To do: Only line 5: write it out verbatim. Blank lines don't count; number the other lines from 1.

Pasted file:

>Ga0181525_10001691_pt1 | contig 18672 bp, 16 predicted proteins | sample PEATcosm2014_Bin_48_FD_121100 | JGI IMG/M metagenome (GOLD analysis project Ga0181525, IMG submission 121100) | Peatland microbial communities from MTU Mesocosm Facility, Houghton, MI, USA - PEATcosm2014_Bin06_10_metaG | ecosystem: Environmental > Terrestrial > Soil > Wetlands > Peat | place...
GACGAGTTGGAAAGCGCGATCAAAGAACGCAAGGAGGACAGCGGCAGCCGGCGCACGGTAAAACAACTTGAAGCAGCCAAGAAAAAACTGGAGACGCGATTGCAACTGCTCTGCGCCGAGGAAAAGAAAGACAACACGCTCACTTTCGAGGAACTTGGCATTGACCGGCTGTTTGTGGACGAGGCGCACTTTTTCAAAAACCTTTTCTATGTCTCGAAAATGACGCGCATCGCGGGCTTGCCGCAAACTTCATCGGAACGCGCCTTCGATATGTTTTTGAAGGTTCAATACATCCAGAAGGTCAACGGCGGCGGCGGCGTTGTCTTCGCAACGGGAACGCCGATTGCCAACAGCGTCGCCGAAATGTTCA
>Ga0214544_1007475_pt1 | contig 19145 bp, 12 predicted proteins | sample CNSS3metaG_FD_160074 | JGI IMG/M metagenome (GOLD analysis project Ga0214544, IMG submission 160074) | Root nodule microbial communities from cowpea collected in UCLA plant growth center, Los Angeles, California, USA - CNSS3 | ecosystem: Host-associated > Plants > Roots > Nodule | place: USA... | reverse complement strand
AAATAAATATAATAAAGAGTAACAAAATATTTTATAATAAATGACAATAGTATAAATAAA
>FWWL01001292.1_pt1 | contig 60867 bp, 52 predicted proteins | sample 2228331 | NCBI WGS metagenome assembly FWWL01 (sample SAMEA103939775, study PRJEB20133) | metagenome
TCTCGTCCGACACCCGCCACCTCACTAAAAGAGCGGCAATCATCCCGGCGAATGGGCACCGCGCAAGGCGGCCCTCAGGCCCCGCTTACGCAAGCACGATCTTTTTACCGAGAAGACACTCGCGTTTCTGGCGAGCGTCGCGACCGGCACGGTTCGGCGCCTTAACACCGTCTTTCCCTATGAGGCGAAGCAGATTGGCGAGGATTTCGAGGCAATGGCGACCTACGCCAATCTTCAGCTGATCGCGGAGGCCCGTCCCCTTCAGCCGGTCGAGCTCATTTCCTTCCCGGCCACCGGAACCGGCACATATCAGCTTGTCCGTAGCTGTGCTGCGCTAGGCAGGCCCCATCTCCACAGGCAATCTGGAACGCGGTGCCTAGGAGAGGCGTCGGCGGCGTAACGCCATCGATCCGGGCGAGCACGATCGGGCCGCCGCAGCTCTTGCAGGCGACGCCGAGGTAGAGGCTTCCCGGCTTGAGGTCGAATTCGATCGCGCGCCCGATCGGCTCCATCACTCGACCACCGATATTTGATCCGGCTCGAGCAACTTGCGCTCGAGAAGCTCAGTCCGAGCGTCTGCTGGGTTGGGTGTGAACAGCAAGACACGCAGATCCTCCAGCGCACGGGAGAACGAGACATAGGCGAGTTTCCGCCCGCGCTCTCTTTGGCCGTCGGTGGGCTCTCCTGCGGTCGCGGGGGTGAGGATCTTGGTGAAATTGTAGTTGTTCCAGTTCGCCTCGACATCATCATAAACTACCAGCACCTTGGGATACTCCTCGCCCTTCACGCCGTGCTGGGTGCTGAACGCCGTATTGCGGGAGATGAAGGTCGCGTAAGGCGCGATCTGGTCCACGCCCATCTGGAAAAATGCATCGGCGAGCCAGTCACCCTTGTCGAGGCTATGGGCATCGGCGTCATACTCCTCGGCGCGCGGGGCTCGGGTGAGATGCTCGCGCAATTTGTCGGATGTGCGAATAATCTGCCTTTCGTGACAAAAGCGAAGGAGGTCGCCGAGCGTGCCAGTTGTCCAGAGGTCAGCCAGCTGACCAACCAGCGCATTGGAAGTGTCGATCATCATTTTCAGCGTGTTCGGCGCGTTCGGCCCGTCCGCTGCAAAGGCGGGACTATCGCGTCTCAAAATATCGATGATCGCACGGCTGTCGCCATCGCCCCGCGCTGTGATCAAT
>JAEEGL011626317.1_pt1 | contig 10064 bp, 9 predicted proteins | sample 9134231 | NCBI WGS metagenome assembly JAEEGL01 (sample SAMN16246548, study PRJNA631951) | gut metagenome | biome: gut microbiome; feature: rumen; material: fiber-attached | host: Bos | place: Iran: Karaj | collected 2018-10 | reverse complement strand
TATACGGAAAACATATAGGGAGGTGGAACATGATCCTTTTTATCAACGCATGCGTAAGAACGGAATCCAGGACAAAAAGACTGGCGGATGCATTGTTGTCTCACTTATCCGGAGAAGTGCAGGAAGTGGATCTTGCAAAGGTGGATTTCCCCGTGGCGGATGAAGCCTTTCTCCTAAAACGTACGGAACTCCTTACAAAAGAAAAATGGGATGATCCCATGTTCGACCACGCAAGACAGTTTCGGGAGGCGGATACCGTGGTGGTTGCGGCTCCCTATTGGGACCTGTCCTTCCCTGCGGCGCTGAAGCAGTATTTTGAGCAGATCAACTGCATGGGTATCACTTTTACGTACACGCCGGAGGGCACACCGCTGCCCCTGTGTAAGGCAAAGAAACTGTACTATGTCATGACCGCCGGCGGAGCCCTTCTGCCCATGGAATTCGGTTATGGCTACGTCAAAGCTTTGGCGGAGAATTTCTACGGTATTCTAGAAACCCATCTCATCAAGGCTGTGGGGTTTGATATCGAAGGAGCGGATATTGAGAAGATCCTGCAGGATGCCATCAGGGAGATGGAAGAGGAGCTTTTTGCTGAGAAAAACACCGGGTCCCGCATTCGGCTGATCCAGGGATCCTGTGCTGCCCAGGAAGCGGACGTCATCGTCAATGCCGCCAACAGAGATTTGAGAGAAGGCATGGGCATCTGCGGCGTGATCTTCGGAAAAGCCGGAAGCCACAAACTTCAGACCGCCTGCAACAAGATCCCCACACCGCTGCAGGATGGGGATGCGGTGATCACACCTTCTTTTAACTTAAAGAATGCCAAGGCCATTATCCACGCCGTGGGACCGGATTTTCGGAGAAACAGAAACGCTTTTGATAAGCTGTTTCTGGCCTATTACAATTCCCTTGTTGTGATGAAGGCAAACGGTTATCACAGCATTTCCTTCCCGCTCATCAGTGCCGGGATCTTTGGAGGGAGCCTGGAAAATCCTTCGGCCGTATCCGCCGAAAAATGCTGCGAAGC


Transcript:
>FWWL01001292.1_pt1 | contig 60867 bp, 52 predicted proteins | sample 2228331 | NCBI WGS metagenome assembly FWWL01 (sample SAMEA103939775, study PRJEB20133) | metagenome